An Associated Press survey of the nation's 32 death penalty states found that the vast majority refuse to disclose the source of their execution drugs.
Some states with laws shielding information about execution drugs and policies and the challenges to those laws:
Law: Shields the "identifying information of any person or entity who participates in or administers the execution of a death sentence and the identifying information of any person or entity that manufactures, supplies, compounds, or prescribes the drugs, medical supplies, or medical equipment utilized in the execution of a death sentence."
Challenge: A state court last year stayed an execution after a death row inmate challenged the law. The case is pending before the state Supreme Court, which has effectively halted executions.
Law: Identities of people "who participate or perform ancillary functions in an execution of the death sentence, either directly or indirectly, shall remain strictly confidential and the identities of those persons and information about those persons which could lead to the determination of the identities of those persons shall not be subject to public disclosure in any manner."
Challenge: Louisiana's attempts at secrecy are the subject of an ongoing federal lawsuit. A bill allowing the state to withhold the names of companies that make the drugs is making its way through the state Legislature.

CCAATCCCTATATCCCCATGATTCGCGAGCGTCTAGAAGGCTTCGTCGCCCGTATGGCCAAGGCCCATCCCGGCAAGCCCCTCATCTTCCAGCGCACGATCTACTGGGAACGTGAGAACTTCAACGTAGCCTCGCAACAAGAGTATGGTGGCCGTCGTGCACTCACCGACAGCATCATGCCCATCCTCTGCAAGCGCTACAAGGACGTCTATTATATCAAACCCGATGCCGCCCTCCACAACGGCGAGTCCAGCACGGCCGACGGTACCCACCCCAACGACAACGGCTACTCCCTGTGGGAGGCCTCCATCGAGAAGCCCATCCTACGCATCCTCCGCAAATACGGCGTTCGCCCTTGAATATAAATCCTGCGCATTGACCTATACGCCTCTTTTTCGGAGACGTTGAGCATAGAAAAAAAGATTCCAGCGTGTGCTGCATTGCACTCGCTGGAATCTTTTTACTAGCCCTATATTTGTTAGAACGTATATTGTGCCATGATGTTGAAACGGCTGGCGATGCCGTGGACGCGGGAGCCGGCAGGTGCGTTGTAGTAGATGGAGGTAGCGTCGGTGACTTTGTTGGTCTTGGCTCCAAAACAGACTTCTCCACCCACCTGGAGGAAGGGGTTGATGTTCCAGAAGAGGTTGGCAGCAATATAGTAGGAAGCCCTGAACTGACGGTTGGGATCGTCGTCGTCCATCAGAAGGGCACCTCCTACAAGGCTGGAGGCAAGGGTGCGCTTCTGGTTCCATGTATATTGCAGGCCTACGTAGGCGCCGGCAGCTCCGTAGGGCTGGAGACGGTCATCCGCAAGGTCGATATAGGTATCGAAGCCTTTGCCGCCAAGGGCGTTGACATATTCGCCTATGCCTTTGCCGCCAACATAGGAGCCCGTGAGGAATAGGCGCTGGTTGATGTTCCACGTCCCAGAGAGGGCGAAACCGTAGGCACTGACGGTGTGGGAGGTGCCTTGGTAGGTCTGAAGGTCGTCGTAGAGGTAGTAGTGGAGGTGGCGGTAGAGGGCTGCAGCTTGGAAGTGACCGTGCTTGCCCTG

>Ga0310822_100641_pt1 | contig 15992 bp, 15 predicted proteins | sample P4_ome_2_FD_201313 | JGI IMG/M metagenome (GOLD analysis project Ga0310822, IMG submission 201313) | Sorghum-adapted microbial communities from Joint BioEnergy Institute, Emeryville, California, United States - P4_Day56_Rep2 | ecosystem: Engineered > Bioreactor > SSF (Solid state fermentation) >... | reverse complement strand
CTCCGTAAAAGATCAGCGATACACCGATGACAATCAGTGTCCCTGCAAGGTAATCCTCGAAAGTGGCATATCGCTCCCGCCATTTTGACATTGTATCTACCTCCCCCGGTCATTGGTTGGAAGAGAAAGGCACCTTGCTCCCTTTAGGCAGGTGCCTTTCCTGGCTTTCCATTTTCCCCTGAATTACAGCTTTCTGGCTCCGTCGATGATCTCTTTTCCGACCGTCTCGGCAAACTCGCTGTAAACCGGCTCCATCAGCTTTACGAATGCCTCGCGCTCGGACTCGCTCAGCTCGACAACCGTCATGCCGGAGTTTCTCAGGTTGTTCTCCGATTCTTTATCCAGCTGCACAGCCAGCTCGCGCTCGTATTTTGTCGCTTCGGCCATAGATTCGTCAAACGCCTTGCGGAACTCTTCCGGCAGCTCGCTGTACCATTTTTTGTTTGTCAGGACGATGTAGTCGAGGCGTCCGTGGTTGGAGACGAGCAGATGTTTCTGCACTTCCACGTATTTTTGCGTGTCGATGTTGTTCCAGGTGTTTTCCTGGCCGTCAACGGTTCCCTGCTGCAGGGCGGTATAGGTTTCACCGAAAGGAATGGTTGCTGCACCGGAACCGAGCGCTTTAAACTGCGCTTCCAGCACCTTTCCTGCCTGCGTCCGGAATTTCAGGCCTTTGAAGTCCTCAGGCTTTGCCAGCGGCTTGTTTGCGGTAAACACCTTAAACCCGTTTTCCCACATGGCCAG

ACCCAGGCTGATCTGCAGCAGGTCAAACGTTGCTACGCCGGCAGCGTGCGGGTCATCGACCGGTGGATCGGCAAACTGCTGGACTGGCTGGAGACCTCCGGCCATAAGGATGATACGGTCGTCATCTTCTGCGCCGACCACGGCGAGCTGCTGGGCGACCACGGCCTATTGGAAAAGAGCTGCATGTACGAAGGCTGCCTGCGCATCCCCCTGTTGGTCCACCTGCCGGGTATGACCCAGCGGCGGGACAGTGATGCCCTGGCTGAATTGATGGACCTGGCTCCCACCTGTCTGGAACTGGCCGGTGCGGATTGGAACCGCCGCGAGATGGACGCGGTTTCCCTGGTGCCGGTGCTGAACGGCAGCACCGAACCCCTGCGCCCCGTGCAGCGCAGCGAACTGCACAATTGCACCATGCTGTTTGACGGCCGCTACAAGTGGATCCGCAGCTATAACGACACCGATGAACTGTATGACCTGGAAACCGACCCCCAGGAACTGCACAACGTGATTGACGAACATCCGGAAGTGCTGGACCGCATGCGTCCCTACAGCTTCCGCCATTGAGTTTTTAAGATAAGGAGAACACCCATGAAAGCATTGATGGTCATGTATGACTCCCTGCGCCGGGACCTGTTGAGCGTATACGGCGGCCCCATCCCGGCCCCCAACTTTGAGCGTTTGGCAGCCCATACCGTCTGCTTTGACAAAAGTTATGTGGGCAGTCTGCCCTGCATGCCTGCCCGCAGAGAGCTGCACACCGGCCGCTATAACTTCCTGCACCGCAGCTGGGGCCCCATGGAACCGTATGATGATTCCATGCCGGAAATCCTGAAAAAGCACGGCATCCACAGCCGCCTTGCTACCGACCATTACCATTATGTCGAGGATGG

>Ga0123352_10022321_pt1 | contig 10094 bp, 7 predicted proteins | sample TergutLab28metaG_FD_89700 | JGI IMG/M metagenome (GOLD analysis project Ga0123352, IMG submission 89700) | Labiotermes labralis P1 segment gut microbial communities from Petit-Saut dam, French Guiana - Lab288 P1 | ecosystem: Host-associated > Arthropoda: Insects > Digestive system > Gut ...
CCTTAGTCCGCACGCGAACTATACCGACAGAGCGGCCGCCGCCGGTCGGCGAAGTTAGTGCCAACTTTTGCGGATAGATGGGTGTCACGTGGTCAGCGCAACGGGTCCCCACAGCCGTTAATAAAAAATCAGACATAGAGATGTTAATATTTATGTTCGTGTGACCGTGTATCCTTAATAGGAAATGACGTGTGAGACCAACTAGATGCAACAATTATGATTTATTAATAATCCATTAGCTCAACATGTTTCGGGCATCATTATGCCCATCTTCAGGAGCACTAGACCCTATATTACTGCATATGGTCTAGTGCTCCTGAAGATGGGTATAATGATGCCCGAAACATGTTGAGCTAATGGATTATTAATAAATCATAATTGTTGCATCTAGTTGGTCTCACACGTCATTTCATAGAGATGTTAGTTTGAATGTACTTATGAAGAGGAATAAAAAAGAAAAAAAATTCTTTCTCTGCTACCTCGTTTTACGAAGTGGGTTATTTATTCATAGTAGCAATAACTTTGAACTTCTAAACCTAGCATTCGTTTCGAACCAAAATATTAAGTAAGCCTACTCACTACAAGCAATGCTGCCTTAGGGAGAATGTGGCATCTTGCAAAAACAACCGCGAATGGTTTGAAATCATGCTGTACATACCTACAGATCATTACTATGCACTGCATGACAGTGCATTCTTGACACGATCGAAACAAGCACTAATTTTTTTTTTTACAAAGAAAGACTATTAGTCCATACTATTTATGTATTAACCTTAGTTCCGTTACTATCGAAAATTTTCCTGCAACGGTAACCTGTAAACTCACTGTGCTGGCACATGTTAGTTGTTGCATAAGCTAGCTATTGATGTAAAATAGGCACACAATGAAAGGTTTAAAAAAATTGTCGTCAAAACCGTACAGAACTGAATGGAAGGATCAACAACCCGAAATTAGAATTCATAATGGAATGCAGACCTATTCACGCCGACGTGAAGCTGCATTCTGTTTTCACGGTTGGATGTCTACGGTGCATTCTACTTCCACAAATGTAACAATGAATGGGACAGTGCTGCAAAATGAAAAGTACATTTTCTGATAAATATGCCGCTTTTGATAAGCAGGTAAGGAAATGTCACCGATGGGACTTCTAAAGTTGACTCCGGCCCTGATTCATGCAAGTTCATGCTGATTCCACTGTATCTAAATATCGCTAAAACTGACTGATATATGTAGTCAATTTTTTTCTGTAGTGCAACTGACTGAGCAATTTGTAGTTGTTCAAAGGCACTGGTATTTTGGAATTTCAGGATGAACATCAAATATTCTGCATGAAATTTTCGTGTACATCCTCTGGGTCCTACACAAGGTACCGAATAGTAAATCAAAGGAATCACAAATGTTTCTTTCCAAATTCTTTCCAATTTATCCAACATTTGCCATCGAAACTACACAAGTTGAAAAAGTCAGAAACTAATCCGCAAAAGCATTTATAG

Laws: Shield the "identities of members of the execution team, as defined in the execution protocol of the department of corrections." Last year, the Missouri Department of Corrections amended its protocol to show that the execution team consists of "contracted medical personnel" and department employees. The phrasing allows the department to include the pharmacy that makes its execution drug as part of the team and not subject to public scrutiny.
Challenge: A lawsuit filed on behalf of 16 inmates claims Missouri's refusal to name the drugmaker, even privately to attorneys, makes it impossible to know whether the drug is suitable for an execution, or whether its use could violate the constitutional guarantee against cruel and unusual punishment. Several states, including Missouri, use compounded execution drugs purchased from unnamed pharmacies. Courts so far have allowed most executions to move forward. Missouri has executed one death row inmate each month since November. Another Missouri inmate, Russell Bucklew, is scheduled for execution on May 21.